Arsenal’s Premier League campaign thus far has been a frustrating one and was made worse with a 1-0 defeat to Manchester City last time out, with the Gunners currently sitting 11th in the table. While the points gap between themselves and the teams currently occupying European qualification places, Mikel Arteta has a monolithic task ahead if he is to guide Arsenal to Europa League qualification via the Premier League. This makes their performance in the very same competition this season absolutely vital – by winning the competition, they are guaranteed Champions League football next season.
After drawing the first leg of this Europa League tie 1-1, Arsenal went into the second leg knowing they would likely have to simply outscore Benfica, barring a 0-0 draw. This tactical analysis will dissect the game from an Arsenal perspective, with an analysis in three key areas – Arsenal’s attacking tactics to combat the resolute Benfica defensive set-up, the Aubameyang and Saka connection, and finally Arsenal’s work out of possession; how their front line pressed well and how the midfield unit struggled in a defensive capacity.
Arteta sent his Arsenal side out in a 4-2-3-1 shape, with Pierre-Emerick Aubameyang leading the line. He had support from Emile Smith-Rowe and Bukayo Saka on the flanks – Martin Ødegaard through the middle. Defensive reinforcement from midfield was supplied by Dani Ceballos and Granit Xhaka, who both, particular with Xhaka, acted as a deep-lying playmaker to launch Arsenal attacks. At the back were Héctor Bellerín, David Luiz, Gabriel, and Kieran Tierney (from right to left) – Bernd Leno between the sticks.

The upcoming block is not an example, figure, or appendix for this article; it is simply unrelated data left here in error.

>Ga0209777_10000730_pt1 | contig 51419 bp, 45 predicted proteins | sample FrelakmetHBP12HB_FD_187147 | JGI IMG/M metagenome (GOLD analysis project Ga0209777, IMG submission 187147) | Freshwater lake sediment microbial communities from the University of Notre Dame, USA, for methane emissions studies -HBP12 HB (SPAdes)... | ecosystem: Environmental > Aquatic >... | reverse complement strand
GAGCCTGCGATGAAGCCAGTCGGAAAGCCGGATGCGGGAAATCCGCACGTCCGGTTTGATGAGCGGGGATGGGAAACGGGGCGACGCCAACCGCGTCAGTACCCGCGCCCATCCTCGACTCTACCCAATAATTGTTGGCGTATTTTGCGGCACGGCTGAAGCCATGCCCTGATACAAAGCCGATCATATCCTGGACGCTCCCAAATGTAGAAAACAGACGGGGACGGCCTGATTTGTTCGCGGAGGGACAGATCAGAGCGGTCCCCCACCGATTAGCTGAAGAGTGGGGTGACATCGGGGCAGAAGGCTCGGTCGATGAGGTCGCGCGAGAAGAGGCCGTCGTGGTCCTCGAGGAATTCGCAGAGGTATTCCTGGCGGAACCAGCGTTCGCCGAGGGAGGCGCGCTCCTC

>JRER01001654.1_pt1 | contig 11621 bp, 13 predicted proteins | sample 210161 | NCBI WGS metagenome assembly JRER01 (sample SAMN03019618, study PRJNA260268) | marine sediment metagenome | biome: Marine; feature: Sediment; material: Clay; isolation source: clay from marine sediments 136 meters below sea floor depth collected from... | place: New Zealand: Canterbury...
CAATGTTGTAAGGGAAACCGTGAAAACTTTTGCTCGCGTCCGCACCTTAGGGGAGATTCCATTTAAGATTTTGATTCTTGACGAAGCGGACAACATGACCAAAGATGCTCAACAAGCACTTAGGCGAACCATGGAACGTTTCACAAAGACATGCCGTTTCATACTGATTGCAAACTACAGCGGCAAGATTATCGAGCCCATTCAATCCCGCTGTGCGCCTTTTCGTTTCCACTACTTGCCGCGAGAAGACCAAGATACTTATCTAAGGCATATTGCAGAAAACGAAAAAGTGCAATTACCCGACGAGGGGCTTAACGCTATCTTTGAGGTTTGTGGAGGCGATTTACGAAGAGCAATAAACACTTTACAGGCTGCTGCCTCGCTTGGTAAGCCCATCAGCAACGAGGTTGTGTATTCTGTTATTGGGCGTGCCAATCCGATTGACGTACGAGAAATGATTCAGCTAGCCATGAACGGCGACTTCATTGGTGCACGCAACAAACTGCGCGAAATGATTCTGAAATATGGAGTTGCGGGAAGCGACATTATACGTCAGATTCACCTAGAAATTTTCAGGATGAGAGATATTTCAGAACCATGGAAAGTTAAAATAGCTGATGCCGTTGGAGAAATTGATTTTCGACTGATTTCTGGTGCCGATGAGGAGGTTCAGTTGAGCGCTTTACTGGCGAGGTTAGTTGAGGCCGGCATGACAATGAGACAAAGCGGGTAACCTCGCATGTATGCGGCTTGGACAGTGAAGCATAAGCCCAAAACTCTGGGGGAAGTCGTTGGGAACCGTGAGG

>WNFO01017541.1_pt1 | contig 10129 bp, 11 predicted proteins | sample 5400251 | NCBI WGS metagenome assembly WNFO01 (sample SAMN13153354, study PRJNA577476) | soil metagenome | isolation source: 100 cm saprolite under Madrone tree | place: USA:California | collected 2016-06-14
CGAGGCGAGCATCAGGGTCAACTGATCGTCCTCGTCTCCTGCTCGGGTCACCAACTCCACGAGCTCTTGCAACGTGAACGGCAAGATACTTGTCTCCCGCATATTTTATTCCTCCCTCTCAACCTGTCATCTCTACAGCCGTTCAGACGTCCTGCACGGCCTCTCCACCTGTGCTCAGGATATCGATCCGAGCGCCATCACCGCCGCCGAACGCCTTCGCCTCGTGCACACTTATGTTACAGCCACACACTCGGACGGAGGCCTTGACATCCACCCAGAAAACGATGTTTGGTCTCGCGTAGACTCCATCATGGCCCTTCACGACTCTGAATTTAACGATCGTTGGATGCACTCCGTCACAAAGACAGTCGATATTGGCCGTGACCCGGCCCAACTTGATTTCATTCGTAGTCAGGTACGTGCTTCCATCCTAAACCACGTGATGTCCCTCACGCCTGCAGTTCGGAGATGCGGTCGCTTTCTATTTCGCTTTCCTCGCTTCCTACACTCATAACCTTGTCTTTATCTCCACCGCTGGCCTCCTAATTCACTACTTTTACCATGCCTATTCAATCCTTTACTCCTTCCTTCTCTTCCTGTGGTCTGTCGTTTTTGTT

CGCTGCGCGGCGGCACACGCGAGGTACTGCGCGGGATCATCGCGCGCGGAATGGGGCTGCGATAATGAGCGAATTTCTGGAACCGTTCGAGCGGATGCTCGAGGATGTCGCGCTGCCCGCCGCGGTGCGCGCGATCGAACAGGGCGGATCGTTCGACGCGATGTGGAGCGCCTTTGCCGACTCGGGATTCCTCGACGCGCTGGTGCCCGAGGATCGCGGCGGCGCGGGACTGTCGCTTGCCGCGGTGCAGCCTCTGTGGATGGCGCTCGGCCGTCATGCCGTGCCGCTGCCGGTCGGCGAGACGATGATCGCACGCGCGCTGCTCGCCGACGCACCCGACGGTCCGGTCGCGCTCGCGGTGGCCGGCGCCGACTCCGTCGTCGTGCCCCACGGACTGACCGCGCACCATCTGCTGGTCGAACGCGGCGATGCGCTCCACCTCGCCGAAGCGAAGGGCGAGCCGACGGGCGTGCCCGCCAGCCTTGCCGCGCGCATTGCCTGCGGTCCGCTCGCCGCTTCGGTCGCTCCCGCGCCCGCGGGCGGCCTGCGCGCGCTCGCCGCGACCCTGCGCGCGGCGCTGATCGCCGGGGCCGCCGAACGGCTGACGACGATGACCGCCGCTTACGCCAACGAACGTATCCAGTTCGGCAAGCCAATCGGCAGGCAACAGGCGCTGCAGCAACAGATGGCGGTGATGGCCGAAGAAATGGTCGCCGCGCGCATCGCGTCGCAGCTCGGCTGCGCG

Visitors Benfica deployed a 5-3-2 system that looked to keep Arsenal from holding possession in midfield with an aim to limit their chances on goal. The full-backs were Álex Grimaldo and Diogo Gonçalves, who offered both defensive support but also the occasional attacking input too. Ex-Premier League defenders Jan Vertonghen and Nicolas Otamendi partnered up with Lucas Verissimo in central defence. In midfield, Benfica have a range of talents – Adel Taarabt, who brings back fond memories of his dazzling performances in a QPR shirt in the past, joined Pizzi and Julian Weigl. Rafa Silva and Haris Seferović lead the Benfica line in this tie.
Arsenal’s Attacking Approach
We saw Arsenal vary their attacks in different moments of this game, but one particular attacking tactic that brought them success was hitting the flanks and using Benfica’s lack of width to their own advantage.